Fruitful words

January 22, 2018

The connection between gardening and writing is not new

 

Both require patience, planning, care – as Karen Pierce explains on Fairy Blog Mother. There are clear analogies to be drawn between cultivation, fertile soil and growth with both activities.

 

Gardening is my escape, my ‘disruption’ activity that balances my time writing. Although given we’re at the height of the Australian summer with regular 40-plus degree (104 Fahrenheit) days peppering each week, the bulk of my ‘gardening’ currently consists of drinking coffee while watering the fruit and veggies early every morning and undertaking some light weeding and pruning while still in my pyjamas.

 

It’s been a weird run of weather. Several days of unseasonable rain kicked some of the veg into action early, and the up-and-down heat has others not knowing what to do. We’ve had some die without reason, and others enter a second flush of fruiting.

 

And this can be a lot like writing. Whether the cause is too small a bed, the wrong position or more chook poo needed, some stories are like plants.

 

The strawberry

Unusually small fruit and hundreds of runners. This is a story that looks green and healthy, but little side ideas and plots draw you away from the main game. This may be one you’ve worked on for some time, and the fruit may have been flavourful and abundant last season, but this year you’re getting nothing other than a heap of flowers and a few pea-sized berries. The bed may be overcrowded, the pollination’s lacking, or the idea’s run its course and it’s time to move on.

Solution: Cut the runners and plant elsewhere for future cultivation. Focus on the existing plot to encourage fruiting, but be prepared to pull the lot out and start again.

 

The lemon

A: Flowers and fruits but one day the tiny lemons are laying scattered around the base. There’s so much promise but one stiff breeze and the premise falls apart.

B: You see a large green lemon amid the branches – but it turns out to be a dark fruit-shaped leaf. Your eureka moment is gone and you wonder how you even saw it in the first place.

Solution: Lemons are notoriously fickle plants – at least for me. Avoid.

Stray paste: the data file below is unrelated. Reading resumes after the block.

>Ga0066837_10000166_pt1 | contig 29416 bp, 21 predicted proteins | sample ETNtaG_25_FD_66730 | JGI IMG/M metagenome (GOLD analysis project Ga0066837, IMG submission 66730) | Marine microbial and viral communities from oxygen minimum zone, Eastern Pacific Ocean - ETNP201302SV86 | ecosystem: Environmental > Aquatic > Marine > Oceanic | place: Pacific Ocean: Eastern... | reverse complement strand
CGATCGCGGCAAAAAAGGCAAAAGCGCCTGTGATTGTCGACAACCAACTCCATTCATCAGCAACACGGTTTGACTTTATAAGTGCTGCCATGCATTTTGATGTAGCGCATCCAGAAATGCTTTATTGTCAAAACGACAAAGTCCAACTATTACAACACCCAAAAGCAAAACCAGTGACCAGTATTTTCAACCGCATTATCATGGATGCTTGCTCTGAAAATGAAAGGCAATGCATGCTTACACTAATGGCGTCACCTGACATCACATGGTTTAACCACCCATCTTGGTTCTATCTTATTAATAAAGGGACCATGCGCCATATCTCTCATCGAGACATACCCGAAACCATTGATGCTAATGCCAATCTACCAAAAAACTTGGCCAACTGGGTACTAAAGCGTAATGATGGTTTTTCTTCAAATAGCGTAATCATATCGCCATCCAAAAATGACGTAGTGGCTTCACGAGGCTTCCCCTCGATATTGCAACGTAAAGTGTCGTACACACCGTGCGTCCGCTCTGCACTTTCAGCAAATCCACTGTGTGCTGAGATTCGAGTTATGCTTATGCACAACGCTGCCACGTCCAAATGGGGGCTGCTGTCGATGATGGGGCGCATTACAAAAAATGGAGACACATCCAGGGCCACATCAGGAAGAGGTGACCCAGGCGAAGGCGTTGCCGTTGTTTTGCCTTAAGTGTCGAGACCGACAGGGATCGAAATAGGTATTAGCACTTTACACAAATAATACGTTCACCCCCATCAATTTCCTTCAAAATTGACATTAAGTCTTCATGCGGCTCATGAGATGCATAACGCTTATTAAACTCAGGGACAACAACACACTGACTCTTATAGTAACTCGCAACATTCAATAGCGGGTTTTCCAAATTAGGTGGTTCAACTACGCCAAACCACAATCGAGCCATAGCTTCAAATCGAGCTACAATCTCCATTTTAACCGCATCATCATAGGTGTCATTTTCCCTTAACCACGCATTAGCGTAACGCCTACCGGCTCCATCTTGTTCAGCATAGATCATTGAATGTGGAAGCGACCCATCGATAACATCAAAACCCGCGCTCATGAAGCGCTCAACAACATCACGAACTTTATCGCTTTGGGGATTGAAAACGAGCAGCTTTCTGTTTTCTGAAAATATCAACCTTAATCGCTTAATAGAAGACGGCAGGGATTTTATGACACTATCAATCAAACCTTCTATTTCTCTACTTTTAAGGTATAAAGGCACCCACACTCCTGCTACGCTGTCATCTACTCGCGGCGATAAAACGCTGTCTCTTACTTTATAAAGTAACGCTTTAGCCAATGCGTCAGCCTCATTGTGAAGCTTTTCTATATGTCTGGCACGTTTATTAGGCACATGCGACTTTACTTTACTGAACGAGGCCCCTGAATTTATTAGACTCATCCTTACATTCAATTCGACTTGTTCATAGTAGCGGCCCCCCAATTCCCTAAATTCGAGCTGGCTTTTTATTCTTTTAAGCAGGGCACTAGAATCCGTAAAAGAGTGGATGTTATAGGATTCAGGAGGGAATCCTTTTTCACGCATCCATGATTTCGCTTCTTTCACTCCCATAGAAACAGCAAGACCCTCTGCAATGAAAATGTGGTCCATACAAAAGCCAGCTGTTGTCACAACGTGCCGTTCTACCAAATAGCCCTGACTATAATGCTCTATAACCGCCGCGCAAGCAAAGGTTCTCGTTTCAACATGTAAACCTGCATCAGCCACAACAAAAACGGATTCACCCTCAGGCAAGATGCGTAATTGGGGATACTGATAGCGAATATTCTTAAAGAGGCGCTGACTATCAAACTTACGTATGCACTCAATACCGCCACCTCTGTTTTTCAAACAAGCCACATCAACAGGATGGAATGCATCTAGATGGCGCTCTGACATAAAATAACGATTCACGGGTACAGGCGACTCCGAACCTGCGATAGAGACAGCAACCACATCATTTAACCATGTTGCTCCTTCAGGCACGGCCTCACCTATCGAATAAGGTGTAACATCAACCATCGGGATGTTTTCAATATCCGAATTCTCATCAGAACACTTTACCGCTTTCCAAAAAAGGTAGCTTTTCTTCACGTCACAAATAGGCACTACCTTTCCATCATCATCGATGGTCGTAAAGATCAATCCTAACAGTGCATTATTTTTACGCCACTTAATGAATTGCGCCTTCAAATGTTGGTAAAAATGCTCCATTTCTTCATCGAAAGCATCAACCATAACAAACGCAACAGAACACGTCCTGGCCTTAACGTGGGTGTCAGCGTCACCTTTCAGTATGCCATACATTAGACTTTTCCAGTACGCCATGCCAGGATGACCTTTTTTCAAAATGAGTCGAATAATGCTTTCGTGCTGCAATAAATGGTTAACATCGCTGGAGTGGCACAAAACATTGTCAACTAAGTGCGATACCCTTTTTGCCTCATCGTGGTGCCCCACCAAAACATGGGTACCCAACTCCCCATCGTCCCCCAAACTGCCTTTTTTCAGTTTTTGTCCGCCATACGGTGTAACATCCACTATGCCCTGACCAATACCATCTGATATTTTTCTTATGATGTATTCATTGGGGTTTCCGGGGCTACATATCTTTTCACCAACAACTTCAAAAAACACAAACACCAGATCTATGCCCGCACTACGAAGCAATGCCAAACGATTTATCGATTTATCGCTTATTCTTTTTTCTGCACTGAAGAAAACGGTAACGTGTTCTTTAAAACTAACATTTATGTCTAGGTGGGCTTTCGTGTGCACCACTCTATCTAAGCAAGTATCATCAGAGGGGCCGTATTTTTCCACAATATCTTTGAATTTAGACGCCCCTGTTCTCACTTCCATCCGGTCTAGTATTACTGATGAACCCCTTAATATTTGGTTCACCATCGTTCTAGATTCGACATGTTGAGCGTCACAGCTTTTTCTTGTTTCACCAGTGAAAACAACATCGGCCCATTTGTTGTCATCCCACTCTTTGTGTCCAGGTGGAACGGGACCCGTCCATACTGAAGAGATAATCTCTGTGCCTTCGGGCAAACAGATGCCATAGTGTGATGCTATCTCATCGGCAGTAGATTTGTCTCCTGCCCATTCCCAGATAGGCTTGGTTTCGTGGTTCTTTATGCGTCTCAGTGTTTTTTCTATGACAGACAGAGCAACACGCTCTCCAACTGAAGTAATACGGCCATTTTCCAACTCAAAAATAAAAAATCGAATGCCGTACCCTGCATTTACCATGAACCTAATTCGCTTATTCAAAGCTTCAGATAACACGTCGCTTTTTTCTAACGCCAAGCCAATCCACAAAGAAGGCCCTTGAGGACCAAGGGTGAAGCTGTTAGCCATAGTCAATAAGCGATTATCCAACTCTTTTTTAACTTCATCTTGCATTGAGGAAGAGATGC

The raspberry

You’ve stripped the crop. After pruning back the canes, flowers and berries develop on the end of long, whippy new growth on a variety that supposedly fruits on two-year-old stock. This is like writing into a story, writing around a story - writing and writing until you hit the sweet spot.

Solution: Who cares if the plant shouldn’t be producing for another year? Are the berries delicious? Cut the fruit from that long cane and devour it!

 

The tomato

You know you should stake and prune the plant as it grows. You know, theoretically, that limiting the laterals will produce more, better-quality fruit. Like starting a story without a clear structure, you ignore this as early on the plant seems small. Then whooshka! Laterals and subplots appear from every angle, each with tresses of little red darlings that you can’t bring yourself to sacrifice. Soon the plant has taken over, run across the ground, smothered other plants and the fruit is being eaten by insects before you can get to it.

Solution: Prune that plant and stake it from day one.

 

The capsicum (pepper)

The plants look tiny. They've been struggling with the heat. You’ve been watering for weeks for no result, while the chilli in the same bed is covered with fruit. Spicy, mouth-searing chillies. You know because you tasted one. Lucky you had your coffee to get rid of the burning. This is similar to chipping away at a piece, wondering why it isn't happening, while someone you know effortlessly comes up with a hot take. Anyhow, one morning you see a capsicum – it’s small and green, but it’s there! This is no lemon moment. Then you see another capsicum – and another! They’re not big enough or ripe enough to eat yet, but they’re on their way.

Solution: Keep on keeping on. Don’t pick too early – harvest at the opportune moment. And you can be guaranteed that no matter how effortless someone else's work might seem, they've spend a lot of time tilling the soil. You just didn't know about it.

 

The currant

A cross between the capsicum and raspberry - in a literary sense. An unexpected but not-quite-formed kernel. On a plant that’s a year off fruiting, you discover about a dozen ripe berries hiding under the leaves.

Solution: Taste one – it’s still tart. There’s potential, but the fruit is unlikely to be edible this season. Strip the berries and allow the plant to take a stronger hold in the soil. You’ll get better fruit next time.

 

The carrot flower

This is an unharvested carrot that’s been allowed to flower and will soon go to seed. Apart from being beautiful, these flowers attract beneficial insects such as bees and ladybugs. Sure, it’s strangling one of the capsicum plants, but there’s plenty more peppers in that peck.

Solution: Think of these plants as writing exercises – they’re not designed to be ‘fruitful’, but can bring in elements that prove helpful to the rest of the garden.

 

The surprise seedling

Usually a tomato. It'll come up without any planning or effort, springing to life out of the compost. With a little attention this will become the tastiest veg in the garden. 

Solution: Enjoy it when it happens. Like a story idea that flows from your fingers and turns out to be the best thing you've ever written, this is a rare and valuable thing. Don't let it rot on the vine.

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